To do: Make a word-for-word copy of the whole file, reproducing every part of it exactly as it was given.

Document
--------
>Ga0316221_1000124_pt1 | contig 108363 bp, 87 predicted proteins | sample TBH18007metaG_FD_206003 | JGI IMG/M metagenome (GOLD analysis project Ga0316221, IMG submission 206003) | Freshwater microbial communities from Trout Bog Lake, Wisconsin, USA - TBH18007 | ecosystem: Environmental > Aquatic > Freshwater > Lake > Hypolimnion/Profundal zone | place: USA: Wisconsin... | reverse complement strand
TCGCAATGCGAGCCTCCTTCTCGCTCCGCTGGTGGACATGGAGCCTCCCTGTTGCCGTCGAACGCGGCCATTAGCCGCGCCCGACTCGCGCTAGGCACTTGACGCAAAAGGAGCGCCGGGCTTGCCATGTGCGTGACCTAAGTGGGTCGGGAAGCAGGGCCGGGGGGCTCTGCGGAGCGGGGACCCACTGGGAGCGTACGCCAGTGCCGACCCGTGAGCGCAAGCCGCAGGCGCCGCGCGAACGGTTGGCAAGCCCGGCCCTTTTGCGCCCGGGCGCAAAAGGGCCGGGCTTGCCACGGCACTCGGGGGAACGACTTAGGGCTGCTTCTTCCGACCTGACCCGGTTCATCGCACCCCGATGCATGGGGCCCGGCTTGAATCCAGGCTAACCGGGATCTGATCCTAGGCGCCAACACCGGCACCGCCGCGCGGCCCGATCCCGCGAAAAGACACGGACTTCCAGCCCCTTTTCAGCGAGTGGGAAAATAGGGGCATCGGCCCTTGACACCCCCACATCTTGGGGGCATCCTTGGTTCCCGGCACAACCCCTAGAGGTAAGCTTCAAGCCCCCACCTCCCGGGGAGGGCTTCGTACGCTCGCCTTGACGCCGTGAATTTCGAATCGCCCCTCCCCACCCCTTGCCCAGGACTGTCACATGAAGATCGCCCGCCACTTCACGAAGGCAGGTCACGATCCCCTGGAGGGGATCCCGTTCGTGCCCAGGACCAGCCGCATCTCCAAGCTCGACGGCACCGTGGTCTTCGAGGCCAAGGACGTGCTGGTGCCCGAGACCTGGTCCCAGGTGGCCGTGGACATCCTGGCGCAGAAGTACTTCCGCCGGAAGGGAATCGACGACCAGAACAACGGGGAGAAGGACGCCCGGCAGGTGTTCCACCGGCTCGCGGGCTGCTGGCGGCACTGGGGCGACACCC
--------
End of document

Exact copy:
>Ga0316221_1000124_pt1 | contig 108363 bp, 87 predicted proteins | sample TBH18007metaG_FD_206003 | JGI IMG/M metagenome (GOLD analysis project Ga0316221, IMG submission 206003) | Freshwater microbial communities from Trout Bog Lake, Wisconsin, USA - TBH18007 | ecosystem: Environmental > Aquatic > Freshwater > Lake > Hypolimnion/Profundal zone | place: USA: Wisconsin... | reverse complement strand
TCGCAATGCGAGCCTCCTTCTCGCTCCGCTGGTGGACATGGAGCCTCCCTGTTGCCGTCGAACGCGGCCATTAGCCGCGCCCGACTCGCGCTAGGCACTTGACGCAAAAGGAGCGCCGGGCTTGCCATGTGCGTGACCTAAGTGGGTCGGGAAGCAGGGCCGGGGGGCTCTGCGGAGCGGGGACCCACTGGGAGCGTACGCCAGTGCCGACCCGTGAGCGCAAGCCGCAGGCGCCGCGCGAACGGTTGGCAAGCCCGGCCCTTTTGCGCCCGGGCGCAAAAGGGCCGGGCTTGCCACGGCACTCGGGGGAACGACTTAGGGCTGCTTCTTCCGACCTGACCCGGTTCATCGCACCCCGATGCATGGGGCCCGGCTTGAATCCAGGCTAACCGGGATCTGATCCTAGGCGCCAACACCGGCACCGCCGCGCGGCCCGATCCCGCGAAAAGACACGGACTTCCAGCCCCTTTTCAGCGAGTGGGAAAATAGGGGCATCGGCCCTTGACACCCCCACATCTTGGGGGCATCCTTGGTTCCCGGCACAACCCCTAGAGGTAAGCTTCAAGCCCCCACCTCCCGGGGAGGGCTTCGTACGCTCGCCTTGACGCCGTGAATTTCGAATCGCCCCTCCCCACCCCTTGCCCAGGACTGTCACATGAAGATCGCCCGCCACTTCACGAAGGCAGGTCACGATCCCCTGGAGGGGATCCCGTTCGTGCCCAGGACCAGCCGCATCTCCAAGCTCGACGGCACCGTGGTCTTCGAGGCCAAGGACGTGCTGGTGCCCGAGACCTGGTCCCAGGTGGCCGTGGACATCCTGGCGCAGAAGTACTTCCGCCGGAAGGGAATCGACGACCAGAACAACGGGGAGAAGGACGCCCGGCAGGTGTTCCACCGGCTCGCGGGCTGCTGGCGGCACTGGGGCGACACCC